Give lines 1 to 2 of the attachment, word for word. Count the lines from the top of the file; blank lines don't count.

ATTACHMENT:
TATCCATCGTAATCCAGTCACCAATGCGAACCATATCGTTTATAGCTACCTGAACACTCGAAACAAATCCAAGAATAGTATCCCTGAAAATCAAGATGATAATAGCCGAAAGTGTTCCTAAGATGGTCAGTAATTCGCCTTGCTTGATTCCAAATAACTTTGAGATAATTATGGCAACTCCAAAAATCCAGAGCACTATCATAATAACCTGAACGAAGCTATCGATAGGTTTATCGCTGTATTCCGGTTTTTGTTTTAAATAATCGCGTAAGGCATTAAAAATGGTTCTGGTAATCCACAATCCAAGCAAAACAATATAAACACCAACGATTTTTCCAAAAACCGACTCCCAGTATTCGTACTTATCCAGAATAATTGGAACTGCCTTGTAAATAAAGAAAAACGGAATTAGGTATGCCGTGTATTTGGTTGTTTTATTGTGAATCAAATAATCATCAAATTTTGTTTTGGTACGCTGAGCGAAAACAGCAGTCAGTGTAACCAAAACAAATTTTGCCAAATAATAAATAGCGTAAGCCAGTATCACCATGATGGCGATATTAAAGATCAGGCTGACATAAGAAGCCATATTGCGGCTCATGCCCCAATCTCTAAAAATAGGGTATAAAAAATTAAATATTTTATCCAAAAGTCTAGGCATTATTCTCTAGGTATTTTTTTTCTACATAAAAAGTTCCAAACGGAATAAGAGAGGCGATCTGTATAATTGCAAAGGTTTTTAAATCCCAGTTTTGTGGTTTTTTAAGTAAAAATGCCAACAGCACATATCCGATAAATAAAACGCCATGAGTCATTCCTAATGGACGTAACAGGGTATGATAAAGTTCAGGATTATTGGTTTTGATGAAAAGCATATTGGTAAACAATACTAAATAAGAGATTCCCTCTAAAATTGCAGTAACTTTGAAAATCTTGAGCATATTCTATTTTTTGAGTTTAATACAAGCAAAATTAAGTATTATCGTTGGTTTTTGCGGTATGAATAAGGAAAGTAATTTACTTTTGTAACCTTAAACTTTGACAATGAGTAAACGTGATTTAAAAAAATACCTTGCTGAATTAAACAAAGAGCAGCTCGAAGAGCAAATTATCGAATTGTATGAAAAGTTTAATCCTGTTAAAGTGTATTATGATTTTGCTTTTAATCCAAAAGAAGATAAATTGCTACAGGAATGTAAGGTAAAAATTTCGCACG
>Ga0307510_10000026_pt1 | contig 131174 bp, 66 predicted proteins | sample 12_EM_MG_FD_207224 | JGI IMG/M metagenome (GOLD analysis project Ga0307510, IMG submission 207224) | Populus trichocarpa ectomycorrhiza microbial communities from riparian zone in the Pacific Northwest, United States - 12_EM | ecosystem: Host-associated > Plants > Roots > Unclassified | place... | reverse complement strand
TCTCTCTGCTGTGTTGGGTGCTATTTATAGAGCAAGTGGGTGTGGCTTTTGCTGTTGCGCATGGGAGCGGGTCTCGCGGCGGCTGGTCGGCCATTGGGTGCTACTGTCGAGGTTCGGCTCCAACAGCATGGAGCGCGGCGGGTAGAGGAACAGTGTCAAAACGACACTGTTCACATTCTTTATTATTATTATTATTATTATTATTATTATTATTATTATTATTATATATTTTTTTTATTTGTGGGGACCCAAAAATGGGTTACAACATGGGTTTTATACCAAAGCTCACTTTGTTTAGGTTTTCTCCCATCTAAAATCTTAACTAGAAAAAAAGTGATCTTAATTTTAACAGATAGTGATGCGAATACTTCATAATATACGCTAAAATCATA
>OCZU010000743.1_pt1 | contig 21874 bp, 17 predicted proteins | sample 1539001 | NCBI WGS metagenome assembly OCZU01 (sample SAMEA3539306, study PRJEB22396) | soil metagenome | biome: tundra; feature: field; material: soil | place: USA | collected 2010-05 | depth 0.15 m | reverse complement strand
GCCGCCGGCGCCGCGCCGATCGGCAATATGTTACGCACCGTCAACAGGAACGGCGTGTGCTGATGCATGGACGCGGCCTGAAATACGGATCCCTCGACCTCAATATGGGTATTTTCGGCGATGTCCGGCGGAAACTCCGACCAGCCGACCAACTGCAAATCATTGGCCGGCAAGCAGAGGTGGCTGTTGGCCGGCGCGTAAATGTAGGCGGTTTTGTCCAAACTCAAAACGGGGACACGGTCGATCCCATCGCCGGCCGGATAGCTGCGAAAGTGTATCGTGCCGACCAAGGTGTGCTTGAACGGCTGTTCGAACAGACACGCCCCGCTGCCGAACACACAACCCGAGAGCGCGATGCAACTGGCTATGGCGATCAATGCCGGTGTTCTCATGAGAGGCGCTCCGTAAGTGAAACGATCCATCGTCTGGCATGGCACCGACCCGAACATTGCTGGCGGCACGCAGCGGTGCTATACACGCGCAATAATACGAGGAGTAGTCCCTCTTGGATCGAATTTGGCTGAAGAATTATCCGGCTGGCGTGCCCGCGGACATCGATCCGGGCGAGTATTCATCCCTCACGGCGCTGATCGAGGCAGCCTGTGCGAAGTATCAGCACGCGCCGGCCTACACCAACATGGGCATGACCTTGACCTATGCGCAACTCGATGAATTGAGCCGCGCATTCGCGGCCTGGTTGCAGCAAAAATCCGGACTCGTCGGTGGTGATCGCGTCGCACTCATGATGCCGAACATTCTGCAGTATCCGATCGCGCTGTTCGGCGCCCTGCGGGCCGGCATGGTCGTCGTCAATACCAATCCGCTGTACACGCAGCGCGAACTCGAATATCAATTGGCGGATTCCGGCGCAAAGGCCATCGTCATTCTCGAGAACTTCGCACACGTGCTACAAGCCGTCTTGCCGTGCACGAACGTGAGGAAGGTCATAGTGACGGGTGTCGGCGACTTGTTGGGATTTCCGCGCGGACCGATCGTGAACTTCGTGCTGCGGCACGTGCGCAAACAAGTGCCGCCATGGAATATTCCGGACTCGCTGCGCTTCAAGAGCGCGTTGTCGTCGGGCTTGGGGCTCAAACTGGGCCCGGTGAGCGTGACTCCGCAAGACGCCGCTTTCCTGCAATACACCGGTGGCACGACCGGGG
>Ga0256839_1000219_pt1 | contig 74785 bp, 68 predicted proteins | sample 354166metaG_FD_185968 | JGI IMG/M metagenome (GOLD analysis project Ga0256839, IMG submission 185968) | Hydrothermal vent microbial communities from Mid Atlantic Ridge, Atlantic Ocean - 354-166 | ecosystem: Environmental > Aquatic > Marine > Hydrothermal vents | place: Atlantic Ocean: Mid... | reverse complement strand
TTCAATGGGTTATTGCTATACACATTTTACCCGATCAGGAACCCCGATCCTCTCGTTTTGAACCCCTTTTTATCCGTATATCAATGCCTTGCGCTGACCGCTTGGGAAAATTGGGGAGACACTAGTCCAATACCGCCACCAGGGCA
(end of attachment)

TATCCATCGTAATCCAGTCACCAATGCGAACCATATCGTTTATAGCTACCTGAACACTCGAAACAAATCCAAGAATAGTATCCCTGAAAATCAAGATGATAATAGCCGAAAGTGTTCCTAAGATGGTCAGTAATTCGCCTTGCTTGATTCCAAATAACTTTGAGATAATTATGGCAACTCCAAAAATCCAGAGCACTATCATAATAACCTGAACGAAGCTATCGATAGGTTTATCGCTGTATTCCGGTTTTTGTTTTAAATAATCGCGTAAGGCATTAAAAATGGTTCTGGTAATCCACAATCCAAGCAAAACAATATAAACACCAACGATTTTTCCAAAAACCGACTCCCAGTATTCGTACTTATCCAGAATAATTGGAACTGCCTTGTAAATAAAGAAAAACGGAATTAGGTATGCCGTGTATTTGGTTGTTTTATTGTGAATCAAATAATCATCAAATTTTGTTTTGGTACGCTGAGCGAAAACAGCAGTCAGTGTAACCAAAACAAATTTTGCCAAATAATAAATAGCGTAAGCCAGTATCACCATGATGGCGATATTAAAGATCAGGCTGACATAAGAAGCCATATTGCGGCTCATGCCCCAATCTCTAAAAATAGGGTATAAAAAATTAAATATTTTATCCAAAAGTCTAGGCATTATTCTCTAGGTATTTTTTTTCTACATAAAAAGTTCCAAACGGAATAAGAGAGGCGATCTGTATAATTGCAAAGGTTTTTAAATCCCAGTTTTGTGGTTTTTTAAGTAAAAATGCCAACAGCACATATCCGATAAATAAAACGCCATGAGTCATTCCTAATGGACGTAACAGGGTATGATAAAGTTCAGGATTATTGGTTTTGATGAAAAGCATATTGGTAAACAATACTAAATAAGAGATTCCCTCTAAAATTGCAGTAACTTTGAAAATCTTGAGCATATTCTATTTTTTGAGTTTAATACAAGCAAAATTAAGTATTATCGTTGGTTTTTGCGGTATGAATAAGGAAAGTAATTTACTTTTGTAACCTTAAACTTTGACAATGAGTAAACGTGATTTAAAAAAATACCTTGCTGAATTAAACAAAGAGCAGCTCGAAGAGCAAATTATCGAATTGTATGAAAAGTTTAATCCTGTTAAAGTGTATTATGATTTTGCTTTTAATCCAAAAGAAGATAAATTGCTACAGGAATGTAAGGTAAAAATTTCGCACG
>Ga0307510_10000026_pt1 | contig 131174 bp, 66 predicted proteins | sample 12_EM_MG_FD_207224 | JGI IMG/M metagenome (GOLD analysis project Ga0307510, IMG submission 207224) | Populus trichocarpa ectomycorrhiza microbial communities from riparian zone in the Pacific Northwest, United States - 12_EM | ecosystem: Host-associated > Plants > Roots > Unclassified | place... | reverse complement strand